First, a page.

WP 131 | 23 The role of shared administration in overcoming territorial polarisation processes
Three global crises in less than fifteen years have triggered a systemic transformation that is similar in pervasiveness and magnitude, but of the opposite sign as that which marked the end of the Glorious 30s. The state-market dualism is questioned in favour of a pluralist vision focused on polycentrism and institutional diversity, which recognizes and expands the space for the intervention of the social economy. The element that makes it necessary to rethink the state-market dualism in a context that enhances organisational and institutional diversity lies in the persistence of spatial imbalances, which in fact exacerbate inequalities and multidimensional poverty, to the point of causing, in the most serious cases, epistemic injustices. Starting from these premises, this contribution addresses the issue of disaffection for public life as a consequence of the persistence of processes of polarisation of social and territorial dynamics and proposes instead the empowerment of community enterprises and their explicit involvement in social and territorial development processes through, for example, nested and cooperative solutions between public administrations and community cooperatives. A theoretical framework is used to illustrate how the spatial imbalances and inequalities that derive from polarisation processes are exacerbated and manifest their effects especially during recessions and in times of crises. Based on the quantitative results achieved, we suggest that in the long run, community cooperatives and shared administration solutions can trigger local development and reconnect the locality to the broader space for action of the public sector and the market.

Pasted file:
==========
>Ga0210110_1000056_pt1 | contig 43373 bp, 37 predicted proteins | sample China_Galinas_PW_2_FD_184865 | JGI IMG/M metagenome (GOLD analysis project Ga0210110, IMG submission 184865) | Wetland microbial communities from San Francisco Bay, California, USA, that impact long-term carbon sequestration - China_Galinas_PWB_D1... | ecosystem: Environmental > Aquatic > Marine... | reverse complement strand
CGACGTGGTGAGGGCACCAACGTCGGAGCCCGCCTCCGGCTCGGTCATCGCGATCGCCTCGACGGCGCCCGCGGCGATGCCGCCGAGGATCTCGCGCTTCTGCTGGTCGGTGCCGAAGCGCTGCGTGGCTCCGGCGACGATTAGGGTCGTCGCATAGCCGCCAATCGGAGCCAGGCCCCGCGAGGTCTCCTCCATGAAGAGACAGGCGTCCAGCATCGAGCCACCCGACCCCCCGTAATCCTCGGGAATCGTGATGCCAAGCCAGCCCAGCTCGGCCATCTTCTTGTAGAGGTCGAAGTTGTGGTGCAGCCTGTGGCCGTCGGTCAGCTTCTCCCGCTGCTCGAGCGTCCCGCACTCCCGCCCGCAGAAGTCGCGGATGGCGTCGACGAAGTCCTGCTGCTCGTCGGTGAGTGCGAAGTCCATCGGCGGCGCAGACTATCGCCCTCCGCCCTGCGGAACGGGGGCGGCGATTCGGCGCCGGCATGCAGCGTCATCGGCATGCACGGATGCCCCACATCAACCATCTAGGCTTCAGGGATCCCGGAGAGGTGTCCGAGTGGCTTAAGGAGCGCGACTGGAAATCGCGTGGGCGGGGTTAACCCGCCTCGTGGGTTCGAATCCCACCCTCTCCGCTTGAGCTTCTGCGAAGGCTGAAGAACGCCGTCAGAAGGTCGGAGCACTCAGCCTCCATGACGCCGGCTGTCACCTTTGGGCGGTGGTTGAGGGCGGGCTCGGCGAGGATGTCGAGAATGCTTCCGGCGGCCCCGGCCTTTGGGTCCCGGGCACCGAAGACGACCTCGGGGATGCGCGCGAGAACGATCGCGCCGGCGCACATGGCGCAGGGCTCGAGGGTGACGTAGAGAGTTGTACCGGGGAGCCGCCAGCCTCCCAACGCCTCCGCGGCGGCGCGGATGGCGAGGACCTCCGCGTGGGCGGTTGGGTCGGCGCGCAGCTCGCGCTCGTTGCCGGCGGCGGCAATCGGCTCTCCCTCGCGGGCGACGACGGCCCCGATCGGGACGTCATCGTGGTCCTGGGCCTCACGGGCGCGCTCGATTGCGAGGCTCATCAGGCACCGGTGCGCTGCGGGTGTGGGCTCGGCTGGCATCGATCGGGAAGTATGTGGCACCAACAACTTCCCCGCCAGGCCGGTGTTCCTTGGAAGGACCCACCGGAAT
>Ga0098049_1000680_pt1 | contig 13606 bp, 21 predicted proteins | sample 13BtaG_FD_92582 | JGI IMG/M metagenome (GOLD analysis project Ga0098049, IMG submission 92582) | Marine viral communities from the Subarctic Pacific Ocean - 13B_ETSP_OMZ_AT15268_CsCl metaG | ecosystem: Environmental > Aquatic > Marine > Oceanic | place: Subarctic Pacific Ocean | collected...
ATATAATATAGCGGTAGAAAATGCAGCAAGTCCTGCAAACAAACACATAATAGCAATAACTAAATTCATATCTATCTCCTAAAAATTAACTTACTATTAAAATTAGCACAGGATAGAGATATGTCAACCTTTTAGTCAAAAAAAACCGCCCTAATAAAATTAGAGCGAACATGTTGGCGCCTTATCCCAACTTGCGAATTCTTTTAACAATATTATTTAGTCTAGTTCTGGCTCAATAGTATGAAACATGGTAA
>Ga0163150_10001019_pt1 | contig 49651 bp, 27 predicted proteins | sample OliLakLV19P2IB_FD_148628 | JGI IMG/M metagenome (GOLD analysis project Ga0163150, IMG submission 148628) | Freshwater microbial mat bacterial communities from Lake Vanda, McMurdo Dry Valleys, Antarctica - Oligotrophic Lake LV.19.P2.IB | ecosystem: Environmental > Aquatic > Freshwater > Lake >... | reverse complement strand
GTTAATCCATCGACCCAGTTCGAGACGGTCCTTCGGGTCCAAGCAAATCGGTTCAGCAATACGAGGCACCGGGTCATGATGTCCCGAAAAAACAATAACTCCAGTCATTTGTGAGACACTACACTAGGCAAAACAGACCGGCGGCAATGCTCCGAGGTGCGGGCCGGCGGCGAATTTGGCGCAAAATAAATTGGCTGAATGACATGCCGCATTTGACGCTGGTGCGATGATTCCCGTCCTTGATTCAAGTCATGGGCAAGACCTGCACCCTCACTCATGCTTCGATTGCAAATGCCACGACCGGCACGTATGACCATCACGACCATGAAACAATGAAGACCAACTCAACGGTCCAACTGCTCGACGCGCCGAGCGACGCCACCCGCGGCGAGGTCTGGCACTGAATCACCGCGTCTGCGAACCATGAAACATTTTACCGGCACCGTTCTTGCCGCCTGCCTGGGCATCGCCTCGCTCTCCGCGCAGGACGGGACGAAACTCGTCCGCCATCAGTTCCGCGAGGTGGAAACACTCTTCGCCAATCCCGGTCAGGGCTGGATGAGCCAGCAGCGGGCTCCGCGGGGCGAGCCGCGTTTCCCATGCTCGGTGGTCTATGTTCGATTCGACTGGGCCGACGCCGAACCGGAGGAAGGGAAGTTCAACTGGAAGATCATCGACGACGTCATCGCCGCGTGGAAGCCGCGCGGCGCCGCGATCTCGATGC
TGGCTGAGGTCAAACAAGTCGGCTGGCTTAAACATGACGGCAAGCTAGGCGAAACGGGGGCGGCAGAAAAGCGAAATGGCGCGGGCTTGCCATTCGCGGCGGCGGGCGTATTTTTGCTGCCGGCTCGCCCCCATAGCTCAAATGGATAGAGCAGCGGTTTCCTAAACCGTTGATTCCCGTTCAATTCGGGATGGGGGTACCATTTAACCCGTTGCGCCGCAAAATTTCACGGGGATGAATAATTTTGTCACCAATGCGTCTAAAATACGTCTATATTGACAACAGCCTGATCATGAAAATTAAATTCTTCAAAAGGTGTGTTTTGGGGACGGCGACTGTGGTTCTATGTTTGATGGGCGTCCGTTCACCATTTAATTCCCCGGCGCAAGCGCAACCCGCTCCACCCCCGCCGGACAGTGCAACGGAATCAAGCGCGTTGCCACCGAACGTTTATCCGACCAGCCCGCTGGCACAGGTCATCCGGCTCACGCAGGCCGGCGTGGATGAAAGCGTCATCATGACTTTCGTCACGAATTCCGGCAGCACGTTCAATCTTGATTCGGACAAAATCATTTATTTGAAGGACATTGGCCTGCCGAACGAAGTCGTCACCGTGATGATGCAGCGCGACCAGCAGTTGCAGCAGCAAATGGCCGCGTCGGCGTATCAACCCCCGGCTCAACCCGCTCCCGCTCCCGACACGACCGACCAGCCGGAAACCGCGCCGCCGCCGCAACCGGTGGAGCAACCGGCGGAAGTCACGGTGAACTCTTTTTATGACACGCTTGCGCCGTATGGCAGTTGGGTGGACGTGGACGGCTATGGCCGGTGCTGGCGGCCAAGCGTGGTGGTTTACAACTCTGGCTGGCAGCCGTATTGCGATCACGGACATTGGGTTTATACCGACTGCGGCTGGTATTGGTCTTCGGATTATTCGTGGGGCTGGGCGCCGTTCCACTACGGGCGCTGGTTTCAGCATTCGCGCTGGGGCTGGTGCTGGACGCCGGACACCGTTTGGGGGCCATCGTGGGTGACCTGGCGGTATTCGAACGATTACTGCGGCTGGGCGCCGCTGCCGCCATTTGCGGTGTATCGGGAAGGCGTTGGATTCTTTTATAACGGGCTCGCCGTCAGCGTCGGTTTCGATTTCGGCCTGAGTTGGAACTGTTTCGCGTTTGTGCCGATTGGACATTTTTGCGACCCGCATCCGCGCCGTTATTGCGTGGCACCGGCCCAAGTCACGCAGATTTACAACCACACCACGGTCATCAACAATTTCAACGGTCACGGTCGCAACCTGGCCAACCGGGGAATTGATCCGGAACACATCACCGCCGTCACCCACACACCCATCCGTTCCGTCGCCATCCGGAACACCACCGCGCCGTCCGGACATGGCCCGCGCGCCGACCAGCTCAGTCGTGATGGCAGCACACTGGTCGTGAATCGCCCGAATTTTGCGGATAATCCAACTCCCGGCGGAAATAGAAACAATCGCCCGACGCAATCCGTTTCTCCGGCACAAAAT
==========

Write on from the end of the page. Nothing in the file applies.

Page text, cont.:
L31; L33; R11